Environmentally Responsive Polymers for Drug Targeting and Controlled Release

Craig Duvall, Ph.D.
Assistant Professor Biomedical Engineering Vanderbilt University
Thursday, October 2, 2014 - 4:30pm

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Abstract

The Duvall Advanced Therapeutics Laboratory specializes in innovative design of smart polymer-based technologies for: (1) intracellular delivery of biological drugs such as peptides and nucleic acids, (2) proximity-activated targeting of drugs to sites of inflammation and matrix remodeling, and (3) long-term, “on-demand” drug release from localized depots. These delivery systems are designed to improve the therapeutic index of existing drugs and/or to serve as enabling technologies for manipulation of intracellular targets currently considered to be “undruggable”. To achieve optimal, finely-tuned properties for these varied biomedical applications, polymers are utilized that respond to one or more environmental stimuli including pH, matrix metalloproteinases, reactive oxygen species, and temperature.  This talk will focus primarily on cardiovascular drug delivery projects aimed at increasing longevity of autologous vascular bypass transplants, promoting vascularization of tissue engineering scaffolds, and improving limb survival and recovery following ischemic injury.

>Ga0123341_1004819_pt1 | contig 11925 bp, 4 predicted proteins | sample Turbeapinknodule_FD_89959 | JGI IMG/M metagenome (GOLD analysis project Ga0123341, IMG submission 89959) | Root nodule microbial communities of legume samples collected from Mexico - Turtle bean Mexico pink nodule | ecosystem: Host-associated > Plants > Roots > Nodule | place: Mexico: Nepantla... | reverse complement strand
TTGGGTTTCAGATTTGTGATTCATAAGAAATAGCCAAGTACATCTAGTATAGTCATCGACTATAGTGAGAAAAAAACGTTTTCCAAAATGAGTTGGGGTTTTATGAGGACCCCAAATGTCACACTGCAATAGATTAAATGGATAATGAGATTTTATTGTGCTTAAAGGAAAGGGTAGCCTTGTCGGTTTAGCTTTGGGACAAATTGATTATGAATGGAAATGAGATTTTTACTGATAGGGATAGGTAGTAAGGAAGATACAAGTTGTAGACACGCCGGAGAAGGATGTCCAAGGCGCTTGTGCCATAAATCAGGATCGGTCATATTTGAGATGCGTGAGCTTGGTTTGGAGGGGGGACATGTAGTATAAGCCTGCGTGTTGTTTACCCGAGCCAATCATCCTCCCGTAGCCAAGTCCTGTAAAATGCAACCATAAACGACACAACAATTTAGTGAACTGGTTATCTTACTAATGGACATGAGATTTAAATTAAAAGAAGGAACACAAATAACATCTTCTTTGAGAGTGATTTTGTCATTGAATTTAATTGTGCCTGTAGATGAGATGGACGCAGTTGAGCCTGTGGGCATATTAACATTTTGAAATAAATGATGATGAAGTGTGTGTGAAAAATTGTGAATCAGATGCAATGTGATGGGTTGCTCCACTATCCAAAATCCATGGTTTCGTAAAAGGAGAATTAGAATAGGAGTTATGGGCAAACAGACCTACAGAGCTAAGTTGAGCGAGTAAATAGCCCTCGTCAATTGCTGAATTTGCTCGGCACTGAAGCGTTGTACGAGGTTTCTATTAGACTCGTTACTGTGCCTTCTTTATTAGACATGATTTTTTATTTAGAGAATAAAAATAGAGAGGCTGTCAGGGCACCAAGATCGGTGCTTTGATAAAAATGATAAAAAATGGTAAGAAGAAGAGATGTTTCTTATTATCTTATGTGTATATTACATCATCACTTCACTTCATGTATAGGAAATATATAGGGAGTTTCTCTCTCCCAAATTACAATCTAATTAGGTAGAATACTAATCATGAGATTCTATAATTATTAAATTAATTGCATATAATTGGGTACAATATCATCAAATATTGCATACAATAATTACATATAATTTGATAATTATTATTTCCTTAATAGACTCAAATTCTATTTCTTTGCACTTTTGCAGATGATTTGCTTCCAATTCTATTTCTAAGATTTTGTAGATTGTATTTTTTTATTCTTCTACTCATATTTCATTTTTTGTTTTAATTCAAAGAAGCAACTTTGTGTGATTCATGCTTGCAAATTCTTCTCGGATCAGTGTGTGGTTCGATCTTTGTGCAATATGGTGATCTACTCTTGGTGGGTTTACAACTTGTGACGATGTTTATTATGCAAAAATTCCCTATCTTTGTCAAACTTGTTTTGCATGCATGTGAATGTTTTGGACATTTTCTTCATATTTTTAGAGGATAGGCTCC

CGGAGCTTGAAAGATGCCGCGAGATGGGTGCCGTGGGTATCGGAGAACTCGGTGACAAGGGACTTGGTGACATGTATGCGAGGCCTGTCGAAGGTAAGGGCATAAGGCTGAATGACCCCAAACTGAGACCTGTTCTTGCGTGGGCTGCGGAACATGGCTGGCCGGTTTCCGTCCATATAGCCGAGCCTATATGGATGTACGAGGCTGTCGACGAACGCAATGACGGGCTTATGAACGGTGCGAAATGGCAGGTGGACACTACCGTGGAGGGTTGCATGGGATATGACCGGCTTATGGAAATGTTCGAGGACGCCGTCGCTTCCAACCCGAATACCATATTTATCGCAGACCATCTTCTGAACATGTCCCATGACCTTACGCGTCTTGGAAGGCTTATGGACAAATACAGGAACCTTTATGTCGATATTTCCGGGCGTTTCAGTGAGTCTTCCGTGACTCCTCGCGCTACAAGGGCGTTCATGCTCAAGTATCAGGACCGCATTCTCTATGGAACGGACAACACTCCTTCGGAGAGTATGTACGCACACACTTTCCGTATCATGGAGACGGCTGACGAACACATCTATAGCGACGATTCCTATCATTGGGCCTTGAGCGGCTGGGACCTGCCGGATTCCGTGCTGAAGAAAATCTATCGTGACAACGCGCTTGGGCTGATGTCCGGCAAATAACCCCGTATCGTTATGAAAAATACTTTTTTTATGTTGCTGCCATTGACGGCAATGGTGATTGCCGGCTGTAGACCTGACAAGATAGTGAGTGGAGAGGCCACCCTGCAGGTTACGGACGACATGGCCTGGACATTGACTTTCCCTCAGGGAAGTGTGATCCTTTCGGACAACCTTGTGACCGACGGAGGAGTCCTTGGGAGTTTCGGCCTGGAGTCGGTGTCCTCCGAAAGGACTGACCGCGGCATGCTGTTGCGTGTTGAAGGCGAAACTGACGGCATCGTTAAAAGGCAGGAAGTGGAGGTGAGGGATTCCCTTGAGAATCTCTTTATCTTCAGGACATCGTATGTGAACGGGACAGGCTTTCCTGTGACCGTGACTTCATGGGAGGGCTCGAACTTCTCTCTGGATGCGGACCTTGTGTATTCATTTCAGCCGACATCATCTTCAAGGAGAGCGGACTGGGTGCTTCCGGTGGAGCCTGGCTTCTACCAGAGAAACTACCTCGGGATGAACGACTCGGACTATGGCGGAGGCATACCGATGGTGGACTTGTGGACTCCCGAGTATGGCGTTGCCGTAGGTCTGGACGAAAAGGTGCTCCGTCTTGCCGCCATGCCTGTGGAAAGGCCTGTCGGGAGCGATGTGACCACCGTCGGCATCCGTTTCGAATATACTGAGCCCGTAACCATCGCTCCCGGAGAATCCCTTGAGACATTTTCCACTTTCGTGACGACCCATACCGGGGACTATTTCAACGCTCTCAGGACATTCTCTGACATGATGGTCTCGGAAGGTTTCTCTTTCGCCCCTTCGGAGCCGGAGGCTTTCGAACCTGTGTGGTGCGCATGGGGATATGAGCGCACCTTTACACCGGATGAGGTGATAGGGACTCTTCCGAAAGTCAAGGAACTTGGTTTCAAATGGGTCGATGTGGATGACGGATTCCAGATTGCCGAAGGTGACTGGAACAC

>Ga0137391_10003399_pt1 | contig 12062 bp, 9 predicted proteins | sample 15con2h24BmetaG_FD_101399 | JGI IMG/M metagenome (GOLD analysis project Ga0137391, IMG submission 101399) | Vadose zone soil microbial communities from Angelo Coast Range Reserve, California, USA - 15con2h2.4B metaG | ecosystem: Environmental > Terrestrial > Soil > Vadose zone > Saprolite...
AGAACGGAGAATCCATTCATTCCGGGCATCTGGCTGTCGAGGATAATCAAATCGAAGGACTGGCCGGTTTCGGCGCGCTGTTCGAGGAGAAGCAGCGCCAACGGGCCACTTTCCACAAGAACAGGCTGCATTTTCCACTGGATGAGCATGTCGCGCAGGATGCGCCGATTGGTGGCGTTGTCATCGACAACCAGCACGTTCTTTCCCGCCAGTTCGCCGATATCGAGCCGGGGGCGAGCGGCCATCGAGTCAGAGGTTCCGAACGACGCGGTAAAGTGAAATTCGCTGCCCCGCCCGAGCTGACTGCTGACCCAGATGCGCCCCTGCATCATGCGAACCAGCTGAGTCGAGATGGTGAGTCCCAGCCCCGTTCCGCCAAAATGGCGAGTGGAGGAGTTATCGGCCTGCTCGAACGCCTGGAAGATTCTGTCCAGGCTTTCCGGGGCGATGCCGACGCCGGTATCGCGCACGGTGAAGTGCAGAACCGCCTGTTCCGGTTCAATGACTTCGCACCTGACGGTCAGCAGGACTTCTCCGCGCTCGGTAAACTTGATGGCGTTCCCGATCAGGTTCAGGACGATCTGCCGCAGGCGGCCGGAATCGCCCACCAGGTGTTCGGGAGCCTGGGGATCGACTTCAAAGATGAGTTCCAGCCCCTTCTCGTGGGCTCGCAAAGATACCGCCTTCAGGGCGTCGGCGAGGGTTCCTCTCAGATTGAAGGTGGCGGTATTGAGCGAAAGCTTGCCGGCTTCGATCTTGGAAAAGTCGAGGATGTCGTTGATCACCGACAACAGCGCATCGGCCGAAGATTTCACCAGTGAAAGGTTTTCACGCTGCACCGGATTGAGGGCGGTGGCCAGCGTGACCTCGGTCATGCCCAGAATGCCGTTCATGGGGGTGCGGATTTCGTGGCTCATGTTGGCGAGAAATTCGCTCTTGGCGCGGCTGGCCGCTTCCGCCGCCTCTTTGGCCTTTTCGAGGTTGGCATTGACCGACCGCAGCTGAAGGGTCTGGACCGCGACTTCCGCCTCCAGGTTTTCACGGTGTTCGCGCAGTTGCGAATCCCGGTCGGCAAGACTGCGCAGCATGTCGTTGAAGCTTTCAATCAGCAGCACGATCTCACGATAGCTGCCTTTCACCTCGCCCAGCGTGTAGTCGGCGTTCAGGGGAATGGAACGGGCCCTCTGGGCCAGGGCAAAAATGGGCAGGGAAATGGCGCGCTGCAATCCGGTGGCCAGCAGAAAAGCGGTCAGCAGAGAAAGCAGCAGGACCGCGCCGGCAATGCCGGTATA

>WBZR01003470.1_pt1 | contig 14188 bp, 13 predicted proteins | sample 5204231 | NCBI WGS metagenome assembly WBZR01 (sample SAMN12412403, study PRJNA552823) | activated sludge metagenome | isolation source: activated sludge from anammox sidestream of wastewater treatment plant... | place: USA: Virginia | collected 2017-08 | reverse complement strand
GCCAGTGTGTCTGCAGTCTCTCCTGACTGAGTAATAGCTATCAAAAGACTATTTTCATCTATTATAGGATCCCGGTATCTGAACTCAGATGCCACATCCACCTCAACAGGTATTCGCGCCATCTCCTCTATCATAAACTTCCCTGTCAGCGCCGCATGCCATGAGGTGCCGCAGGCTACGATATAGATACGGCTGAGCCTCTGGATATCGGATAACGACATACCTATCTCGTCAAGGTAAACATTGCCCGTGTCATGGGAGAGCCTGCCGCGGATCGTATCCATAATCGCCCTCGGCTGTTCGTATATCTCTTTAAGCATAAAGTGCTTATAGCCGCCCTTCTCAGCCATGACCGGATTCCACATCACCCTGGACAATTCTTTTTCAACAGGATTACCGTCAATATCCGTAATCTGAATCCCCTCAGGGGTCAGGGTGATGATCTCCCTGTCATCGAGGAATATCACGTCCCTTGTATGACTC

Biography

Dr. Duvall completed his undergraduate studies at the University of Kentucky in 2001 and immediately started his doctoral studies in BME at Georgia Tech and Emory University. His Ph.D. work was jointly directed by Bob Guldberg, a mechanical/biomedical engineer from Georgia Tech, and Bob Taylor, a cardiologist from Emory. In 2007, Dr. Duvall joined the polymeric drug delivery technology labs of Patrick Stayton and Allan Hoffman in Bioengineering at the University of Washington for postdoctoral research. Based on the foundations built from these combined experiences, the Duvall Advanced Therapeutics Laboratory (ATL) was launched in the Vanderbilt Biomedical Engineering Department in January, 2010.  The ATL is funded by grants from NIH, DOD, NSF, and AHA